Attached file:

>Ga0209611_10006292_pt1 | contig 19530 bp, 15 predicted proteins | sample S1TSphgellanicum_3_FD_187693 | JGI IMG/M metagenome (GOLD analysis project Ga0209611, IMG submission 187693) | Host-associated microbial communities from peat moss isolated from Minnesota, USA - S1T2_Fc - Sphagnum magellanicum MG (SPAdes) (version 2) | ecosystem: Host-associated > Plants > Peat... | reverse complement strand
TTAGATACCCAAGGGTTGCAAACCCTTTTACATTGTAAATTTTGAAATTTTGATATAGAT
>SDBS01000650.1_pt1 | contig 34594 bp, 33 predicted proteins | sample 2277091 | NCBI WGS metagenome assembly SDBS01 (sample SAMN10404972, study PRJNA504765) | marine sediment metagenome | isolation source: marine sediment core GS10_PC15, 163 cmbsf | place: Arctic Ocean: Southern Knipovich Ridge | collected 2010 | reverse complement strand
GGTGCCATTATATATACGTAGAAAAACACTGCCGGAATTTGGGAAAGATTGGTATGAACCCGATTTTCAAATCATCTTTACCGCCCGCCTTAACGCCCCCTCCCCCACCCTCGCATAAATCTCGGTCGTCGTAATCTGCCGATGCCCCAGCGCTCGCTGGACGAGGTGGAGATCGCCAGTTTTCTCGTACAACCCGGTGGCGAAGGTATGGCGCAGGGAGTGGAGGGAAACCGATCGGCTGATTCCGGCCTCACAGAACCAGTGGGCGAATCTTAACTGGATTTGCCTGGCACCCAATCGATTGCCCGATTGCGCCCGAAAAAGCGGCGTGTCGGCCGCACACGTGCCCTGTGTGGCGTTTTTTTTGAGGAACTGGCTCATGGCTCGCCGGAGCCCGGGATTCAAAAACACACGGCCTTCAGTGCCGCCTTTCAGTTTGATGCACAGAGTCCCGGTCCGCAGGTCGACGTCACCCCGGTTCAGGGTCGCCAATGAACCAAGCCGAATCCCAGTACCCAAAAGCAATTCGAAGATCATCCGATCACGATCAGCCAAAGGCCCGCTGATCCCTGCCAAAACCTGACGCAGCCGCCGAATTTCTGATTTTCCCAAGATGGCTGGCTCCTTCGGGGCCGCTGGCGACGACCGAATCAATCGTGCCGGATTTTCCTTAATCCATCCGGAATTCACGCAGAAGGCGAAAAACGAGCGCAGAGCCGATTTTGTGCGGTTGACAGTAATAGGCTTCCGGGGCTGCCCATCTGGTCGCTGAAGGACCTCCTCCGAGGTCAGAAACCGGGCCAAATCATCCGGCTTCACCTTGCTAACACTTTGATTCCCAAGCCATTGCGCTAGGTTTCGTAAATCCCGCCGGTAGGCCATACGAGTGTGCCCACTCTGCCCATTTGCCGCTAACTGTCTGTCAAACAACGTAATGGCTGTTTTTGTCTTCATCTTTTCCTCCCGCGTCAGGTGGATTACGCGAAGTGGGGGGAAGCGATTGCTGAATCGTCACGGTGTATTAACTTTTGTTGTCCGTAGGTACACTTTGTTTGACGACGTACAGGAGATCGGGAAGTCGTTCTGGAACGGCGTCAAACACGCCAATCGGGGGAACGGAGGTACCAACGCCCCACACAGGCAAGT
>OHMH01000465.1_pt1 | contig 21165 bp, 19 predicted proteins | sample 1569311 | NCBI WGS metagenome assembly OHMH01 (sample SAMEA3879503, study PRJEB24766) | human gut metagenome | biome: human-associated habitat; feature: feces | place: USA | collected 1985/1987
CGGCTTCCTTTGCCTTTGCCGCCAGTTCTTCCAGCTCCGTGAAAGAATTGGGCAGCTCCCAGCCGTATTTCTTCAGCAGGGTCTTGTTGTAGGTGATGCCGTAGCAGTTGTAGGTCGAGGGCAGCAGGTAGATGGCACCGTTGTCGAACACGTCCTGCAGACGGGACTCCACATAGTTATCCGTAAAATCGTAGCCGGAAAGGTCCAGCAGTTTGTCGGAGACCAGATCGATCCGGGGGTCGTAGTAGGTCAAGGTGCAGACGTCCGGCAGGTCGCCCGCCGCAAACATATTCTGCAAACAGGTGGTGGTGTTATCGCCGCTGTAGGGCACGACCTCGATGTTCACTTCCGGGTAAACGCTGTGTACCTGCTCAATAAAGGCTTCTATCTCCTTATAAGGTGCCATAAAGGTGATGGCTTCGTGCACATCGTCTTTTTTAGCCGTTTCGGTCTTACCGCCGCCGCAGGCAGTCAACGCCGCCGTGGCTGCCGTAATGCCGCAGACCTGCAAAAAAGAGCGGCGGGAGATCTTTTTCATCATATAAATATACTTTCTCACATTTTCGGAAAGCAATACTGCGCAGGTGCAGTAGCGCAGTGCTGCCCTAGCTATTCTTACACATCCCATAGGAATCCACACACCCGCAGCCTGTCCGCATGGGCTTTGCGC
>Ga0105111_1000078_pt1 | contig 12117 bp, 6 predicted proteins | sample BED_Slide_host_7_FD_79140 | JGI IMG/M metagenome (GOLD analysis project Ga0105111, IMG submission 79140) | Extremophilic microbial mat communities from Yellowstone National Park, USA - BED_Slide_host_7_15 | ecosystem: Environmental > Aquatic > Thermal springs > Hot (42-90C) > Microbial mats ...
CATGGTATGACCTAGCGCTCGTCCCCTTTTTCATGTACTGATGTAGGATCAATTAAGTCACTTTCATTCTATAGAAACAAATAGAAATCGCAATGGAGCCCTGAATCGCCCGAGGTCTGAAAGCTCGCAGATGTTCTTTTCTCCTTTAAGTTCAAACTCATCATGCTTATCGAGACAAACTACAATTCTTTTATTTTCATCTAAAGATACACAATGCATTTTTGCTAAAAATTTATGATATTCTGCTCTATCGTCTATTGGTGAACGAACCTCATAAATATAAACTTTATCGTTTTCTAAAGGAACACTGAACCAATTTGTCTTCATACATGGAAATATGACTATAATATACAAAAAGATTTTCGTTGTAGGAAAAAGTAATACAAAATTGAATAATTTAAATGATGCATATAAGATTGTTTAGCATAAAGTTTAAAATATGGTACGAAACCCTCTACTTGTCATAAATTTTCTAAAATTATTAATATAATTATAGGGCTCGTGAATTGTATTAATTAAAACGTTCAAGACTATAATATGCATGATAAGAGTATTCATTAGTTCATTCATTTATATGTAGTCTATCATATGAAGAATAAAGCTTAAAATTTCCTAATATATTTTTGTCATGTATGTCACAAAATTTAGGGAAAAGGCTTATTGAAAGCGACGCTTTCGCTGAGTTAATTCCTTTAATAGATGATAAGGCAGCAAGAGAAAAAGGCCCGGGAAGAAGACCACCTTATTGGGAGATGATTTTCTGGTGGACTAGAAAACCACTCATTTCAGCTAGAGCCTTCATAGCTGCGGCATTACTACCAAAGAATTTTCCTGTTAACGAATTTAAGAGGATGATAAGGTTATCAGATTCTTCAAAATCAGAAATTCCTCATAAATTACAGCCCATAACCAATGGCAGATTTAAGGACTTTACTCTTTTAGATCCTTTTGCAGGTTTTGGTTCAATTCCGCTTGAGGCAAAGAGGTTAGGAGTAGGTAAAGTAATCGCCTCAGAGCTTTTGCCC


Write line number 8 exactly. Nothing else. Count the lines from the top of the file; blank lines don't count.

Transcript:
CATGGTATGACCTAGCGCTCGTCCCCTTTTTCATGTACTGATGTAGGATCAATTAAGTCACTTTCATTCTATAGAAACAAATAGAAATCGCAATGGAGCCCTGAATCGCCCGAGGTCTGAAAGCTCGCAGATGTTCTTTTCTCCTTTAAGTTCAAACTCATCATGCTTATCGAGACAAACTACAATTCTTTTATTTTCATCTAAAGATACACAATGCATTTTTGCTAAAAATTTATGATATTCTGCTCTATCGTCTATTGGTGAACGAACCTCATAAATATAAACTTTATCGTTTTCTAAAGGAACACTGAACCAATTTGTCTTCATACATGGAAATATGACTATAATATACAAAAAGATTTTCGTTGTAGGAAAAAGTAATACAAAATTGAATAATTTAAATGATGCATATAAGATTGTTTAGCATAAAGTTTAAAATATGGTACGAAACCCTCTACTTGTCATAAATTTTCTAAAATTATTAATATAATTATAGGGCTCGTGAATTGTATTAATTAAAACGTTCAAGACTATAATATGCATGATAAGAGTATTCATTAGTTCATTCATTTATATGTAGTCTATCATATGAAGAATAAAGCTTAAAATTTCCTAATATATTTTTGTCATGTATGTCACAAAATTTAGGGAAAAGGCTTATTGAAAGCGACGCTTTCGCTGAGTTAATTCCTTTAATAGATGATAAGGCAGCAAGAGAAAAAGGCCCGGGAAGAAGACCACCTTATTGGGAGATGATTTTCTGGTGGACTAGAAAACCACTCATTTCAGCTAGAGCCTTCATAGCTGCGGCATTACTACCAAAGAATTTTCCTGTTAACGAATTTAAGAGGATGATAAGGTTATCAGATTCTTCAAAATCAGAAATTCCTCATAAATTACAGCCCATAACCAATGGCAGATTTAAGGACTTTACTCTTTTAGATCCTTTTGCAGGTTTTGGTTCAATTCCGCTTGAGGCAAAGAGGTTAGGAGTAGGTAAAGTAATCGCCTCAGAGCTTTTGCCC